When it comes to maintaining a healthy heart, what you eat matters. The foods you choose to eat have a direct impact on your cardiovascular health and are always either helping or harming it.
While there is no one-size-fits-all diet, one thing we know is that a diet that’s primarily made up of plant-based whole foods can help improve overall health. It can also reduce the risk of including heart disease, diabetes, and many other serious health conditions.1 Let’s take a look at some of the benefits of a primarily plant-based whole foods diet for cardiovascular health.
What is a Plant-Based Whole Foods Diet?
Our standard Western diet is typically one that involves a lot of processed foods, unhealthy fats, empty calories, and refined carbohydrates. Unfortunately, all of these, when eaten regularly, can contribute to heart disease, diabetes, and many other serious health issues.
Eating a predominately plant-based whole foods diet means that the majority of the food you eat include fruits, vegetables, whole grains, legumes, nuts, and seeds. Foods in their natural state, like those listed above, are the most nutritious, containing high levels of vitamins, minerals, and other beneficial properties per calorie. These foods also have large amounts of fiber which is also critical for maintaining good heart health.
What about Meat?
Meat isn’t bad, and it’s not necessary to go on a strictly plant-based whole foods diet (unless that’s your own personal preference). In fact, meat contains high amounts of protein and iron, both of which are important for your heart health. As a good rule of thumb, you simply want to generally choose lean cuts, eat red meat in moderation, and avoid eating the fat.
What are the Benefits of a Plant-Based Whole Foods Diet?
The benefits of eating a more natural, plant-based whole foods diet are wide-ranging. And because the food we eat impacts our cardiovascular health at large, this should come as no surprise. Let’s explore some of the benefits of eating this type of diet:
Lower Cholesterol Levels
One of the primary benefits of eating a primarily plant-based whole foods diet is its capacity to lower cholesterol levels. High levels of LDL cholesterol (the “bad” cholesterol) in the blood are a major risk factor for cardiovascular disease.2 Because plant-based whole foods are naturally low in cholesterol and saturated fat, they can help lower your LDL cholesterol levels.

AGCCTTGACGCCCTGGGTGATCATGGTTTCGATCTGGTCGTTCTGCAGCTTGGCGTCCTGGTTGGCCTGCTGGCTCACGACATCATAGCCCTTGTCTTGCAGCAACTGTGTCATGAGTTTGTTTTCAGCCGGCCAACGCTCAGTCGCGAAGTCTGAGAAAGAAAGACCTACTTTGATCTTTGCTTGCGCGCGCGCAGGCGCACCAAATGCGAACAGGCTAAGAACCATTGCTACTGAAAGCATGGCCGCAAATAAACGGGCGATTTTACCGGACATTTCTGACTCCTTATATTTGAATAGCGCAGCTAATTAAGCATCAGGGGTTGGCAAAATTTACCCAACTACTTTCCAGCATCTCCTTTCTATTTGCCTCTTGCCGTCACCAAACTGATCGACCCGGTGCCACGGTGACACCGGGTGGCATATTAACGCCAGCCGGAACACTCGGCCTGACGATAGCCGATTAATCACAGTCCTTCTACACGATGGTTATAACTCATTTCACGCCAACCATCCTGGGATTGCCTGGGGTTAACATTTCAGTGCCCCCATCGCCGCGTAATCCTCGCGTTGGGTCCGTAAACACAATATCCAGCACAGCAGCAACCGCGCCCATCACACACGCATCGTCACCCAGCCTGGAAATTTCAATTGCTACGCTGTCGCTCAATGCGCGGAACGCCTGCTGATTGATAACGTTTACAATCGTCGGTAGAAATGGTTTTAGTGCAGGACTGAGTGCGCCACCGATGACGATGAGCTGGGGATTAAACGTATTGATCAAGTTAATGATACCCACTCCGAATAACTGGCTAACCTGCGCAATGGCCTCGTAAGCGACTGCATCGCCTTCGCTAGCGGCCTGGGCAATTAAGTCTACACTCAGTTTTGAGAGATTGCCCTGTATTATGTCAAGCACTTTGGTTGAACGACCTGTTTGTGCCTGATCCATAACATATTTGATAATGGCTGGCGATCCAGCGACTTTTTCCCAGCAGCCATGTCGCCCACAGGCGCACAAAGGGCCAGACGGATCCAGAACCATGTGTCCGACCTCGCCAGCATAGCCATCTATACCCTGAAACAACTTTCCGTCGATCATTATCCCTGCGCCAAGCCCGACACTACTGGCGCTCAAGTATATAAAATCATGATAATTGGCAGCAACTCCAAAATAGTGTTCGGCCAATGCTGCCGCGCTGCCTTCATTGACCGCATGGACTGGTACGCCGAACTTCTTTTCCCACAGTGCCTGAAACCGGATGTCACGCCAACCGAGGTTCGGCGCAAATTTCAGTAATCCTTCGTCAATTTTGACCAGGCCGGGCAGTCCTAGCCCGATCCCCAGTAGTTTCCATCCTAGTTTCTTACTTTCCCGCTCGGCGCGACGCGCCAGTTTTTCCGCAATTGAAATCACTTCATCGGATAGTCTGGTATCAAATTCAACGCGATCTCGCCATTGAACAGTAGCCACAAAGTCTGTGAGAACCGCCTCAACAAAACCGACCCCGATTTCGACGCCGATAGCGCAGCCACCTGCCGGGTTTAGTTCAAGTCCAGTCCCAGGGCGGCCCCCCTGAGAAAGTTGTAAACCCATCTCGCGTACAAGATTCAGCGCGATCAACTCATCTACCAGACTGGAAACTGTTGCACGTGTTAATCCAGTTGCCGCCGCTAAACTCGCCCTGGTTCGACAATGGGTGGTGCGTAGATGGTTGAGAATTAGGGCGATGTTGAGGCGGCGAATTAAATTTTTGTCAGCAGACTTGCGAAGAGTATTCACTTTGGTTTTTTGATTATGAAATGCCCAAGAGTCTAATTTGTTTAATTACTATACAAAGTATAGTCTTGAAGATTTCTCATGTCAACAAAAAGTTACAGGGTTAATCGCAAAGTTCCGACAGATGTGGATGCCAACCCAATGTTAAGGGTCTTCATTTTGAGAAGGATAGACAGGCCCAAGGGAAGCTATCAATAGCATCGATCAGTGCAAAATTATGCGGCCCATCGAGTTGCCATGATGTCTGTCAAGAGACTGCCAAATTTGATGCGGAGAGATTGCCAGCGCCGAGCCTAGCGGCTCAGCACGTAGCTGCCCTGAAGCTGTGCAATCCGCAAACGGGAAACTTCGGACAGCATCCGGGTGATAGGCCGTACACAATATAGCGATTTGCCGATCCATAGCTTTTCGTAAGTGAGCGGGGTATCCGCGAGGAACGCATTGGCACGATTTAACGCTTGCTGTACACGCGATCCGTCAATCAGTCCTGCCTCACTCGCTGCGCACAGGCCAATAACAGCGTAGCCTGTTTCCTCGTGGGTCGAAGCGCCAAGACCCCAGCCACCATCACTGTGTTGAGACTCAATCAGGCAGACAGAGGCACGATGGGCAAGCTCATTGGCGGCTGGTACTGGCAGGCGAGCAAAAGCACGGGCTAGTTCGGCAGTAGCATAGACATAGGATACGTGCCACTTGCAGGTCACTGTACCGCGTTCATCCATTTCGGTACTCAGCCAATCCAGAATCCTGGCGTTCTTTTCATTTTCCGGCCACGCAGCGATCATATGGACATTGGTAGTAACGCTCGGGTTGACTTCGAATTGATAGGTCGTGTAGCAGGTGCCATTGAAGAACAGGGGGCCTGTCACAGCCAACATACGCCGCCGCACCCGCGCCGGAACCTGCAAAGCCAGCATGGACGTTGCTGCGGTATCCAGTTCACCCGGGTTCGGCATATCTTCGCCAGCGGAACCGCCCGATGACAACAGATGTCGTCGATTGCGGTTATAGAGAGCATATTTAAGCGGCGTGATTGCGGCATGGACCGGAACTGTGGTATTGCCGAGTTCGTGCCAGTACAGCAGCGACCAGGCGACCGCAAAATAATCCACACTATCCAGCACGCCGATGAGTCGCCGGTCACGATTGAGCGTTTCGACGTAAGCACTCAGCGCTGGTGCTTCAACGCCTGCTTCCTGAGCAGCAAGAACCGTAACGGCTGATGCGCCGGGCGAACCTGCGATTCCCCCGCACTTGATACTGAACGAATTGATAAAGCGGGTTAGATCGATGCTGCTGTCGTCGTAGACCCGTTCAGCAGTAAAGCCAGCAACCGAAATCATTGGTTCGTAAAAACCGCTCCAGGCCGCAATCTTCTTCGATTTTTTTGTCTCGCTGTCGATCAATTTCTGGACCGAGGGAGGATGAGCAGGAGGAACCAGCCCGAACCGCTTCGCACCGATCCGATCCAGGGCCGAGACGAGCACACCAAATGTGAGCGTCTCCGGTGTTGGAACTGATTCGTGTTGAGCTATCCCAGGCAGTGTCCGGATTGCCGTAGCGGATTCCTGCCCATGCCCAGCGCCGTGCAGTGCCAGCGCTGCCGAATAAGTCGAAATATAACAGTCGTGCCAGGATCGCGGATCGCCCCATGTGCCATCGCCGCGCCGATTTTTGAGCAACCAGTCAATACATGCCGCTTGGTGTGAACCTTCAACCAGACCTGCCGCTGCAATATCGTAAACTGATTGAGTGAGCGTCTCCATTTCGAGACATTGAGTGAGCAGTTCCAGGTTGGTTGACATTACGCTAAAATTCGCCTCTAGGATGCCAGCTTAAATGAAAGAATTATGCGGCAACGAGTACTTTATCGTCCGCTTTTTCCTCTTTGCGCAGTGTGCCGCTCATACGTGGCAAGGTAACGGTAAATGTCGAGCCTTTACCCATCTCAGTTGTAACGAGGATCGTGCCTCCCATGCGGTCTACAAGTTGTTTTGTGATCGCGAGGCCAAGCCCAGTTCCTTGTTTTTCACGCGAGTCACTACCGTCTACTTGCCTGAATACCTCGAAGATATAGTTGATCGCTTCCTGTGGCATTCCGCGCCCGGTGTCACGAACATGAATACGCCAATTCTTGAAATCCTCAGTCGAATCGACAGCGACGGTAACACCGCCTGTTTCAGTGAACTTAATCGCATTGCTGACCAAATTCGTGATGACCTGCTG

Inflammation is the body’s natural response to any injury or infection. However, when that inflammation becomes chronic, it can contribute to the development of other chronic diseases, including heart disease. Thankfully, plant-based whole foods are rich in anti-inflammatory compounds, such as antioxidants and phytochemicals. So, eating these foods can help reduce inflammation throughout your body.1
Lower Blood Pressure
High blood pressure (hypertension) is another major risk factor for heart disease. Eating a predominately plant-based whole foods diet has been shown to lower blood pressure. This is particularly the case with systolic blood pressure (the top number in a blood pressure reading).3 This may be due to the high fiber content of plant-based whole foods, which can help lower blood pressure by promoting healthy blood flow and reducing inflammation.
Promote Weight Loss
Excess weight is yet another risk factor for heart disease and diabetes. Because plant-based whole foods are typically lower in calories and higher in fiber compared to processed foods and animal products, they can help with weight loss and weight management.
Improve Blood Sugar Control
High blood sugar is a risk factor for heart disease, and a plant-based whole foods diet can help improve blood sugar control.4 Plant-based whole foods are generally lower in refined carbohydrates and higher in fiber, which can help stabilize blood sugar levels and reduce the risk of developing type 2 diabetes.
The benefits of eating a predominately plant-based whole foods diet for cardiovascular health stretch far beyond this list. And we’re happy to say that choosing to start eating more healthily doesn’t have to be hard or self-sacrificing. In fact, there are so many delicious meals and snacks you can create with these foods. And we’re also proponents of enjoying yourself and indulging from time to time as well. (Afterall, everything in moderation.) But like with any habit, it starts with a choice and a commitment.
Using Cardiogram to Monitor Effects of Diet
One thing that can help in not only making a healthy choice, but then sticking to it, is having data to show that your decision is making a positive impact. And thankfully, you have Cardiogram!
Also be sure to Create a Tag anytime you do indulge in an unhealthier food and see if you notice any patterns in your heart activity. And, for best results, use Share with My Doctor so they can help you track your progress even further.
Bon appétit, Cardiogram Fam!